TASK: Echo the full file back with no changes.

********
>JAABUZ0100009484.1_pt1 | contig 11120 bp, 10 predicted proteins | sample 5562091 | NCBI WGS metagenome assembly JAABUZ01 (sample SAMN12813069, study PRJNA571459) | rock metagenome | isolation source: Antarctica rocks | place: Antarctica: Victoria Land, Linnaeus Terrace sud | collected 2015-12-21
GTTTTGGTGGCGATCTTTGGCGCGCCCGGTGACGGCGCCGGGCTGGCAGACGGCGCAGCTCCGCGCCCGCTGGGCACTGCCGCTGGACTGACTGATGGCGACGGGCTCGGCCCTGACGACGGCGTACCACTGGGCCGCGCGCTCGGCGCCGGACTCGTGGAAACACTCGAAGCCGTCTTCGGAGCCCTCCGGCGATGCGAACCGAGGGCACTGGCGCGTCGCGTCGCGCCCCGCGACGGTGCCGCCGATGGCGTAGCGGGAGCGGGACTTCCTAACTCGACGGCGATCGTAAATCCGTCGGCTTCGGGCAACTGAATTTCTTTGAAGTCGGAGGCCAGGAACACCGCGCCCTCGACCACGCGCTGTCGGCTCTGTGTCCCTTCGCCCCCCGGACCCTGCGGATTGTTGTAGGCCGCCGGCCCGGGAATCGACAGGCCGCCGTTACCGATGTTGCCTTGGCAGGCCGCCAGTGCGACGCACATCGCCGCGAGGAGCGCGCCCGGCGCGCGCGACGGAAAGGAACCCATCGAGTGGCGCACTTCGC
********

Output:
>JAABUZ0100009484.1_pt1 | contig 11120 bp, 10 predicted proteins | sample 5562091 | NCBI WGS metagenome assembly JAABUZ01 (sample SAMN12813069, study PRJNA571459) | rock metagenome | isolation source: Antarctica rocks | place: Antarctica: Victoria Land, Linnaeus Terrace sud | collected 2015-12-21
GTTTTGGTGGCGATCTTTGGCGCGCCCGGTGACGGCGCCGGGCTGGCAGACGGCGCAGCTCCGCGCCCGCTGGGCACTGCCGCTGGACTGACTGATGGCGACGGGCTCGGCCCTGACGACGGCGTACCACTGGGCCGCGCGCTCGGCGCCGGACTCGTGGAAACACTCGAAGCCGTCTTCGGAGCCCTCCGGCGATGCGAACCGAGGGCACTGGCGCGTCGCGTCGCGCCCCGCGACGGTGCCGCCGATGGCGTAGCGGGAGCGGGACTTCCTAACTCGACGGCGATCGTAAATCCGTCGGCTTCGGGCAACTGAATTTCTTTGAAGTCGGAGGCCAGGAACACCGCGCCCTCGACCACGCGCTGTCGGCTCTGTGTCCCTTCGCCCCCCGGACCCTGCGGATTGTTGTAGGCCGCCGGCCCGGGAATCGACAGGCCGCCGTTACCGATGTTGCCTTGGCAGGCCGCCAGTGCGACGCACATCGCCGCGAGGAGCGCGCCCGGCGCGCGCGACGGAAAGGAACCCATCGAGTGGCGCACTTCGC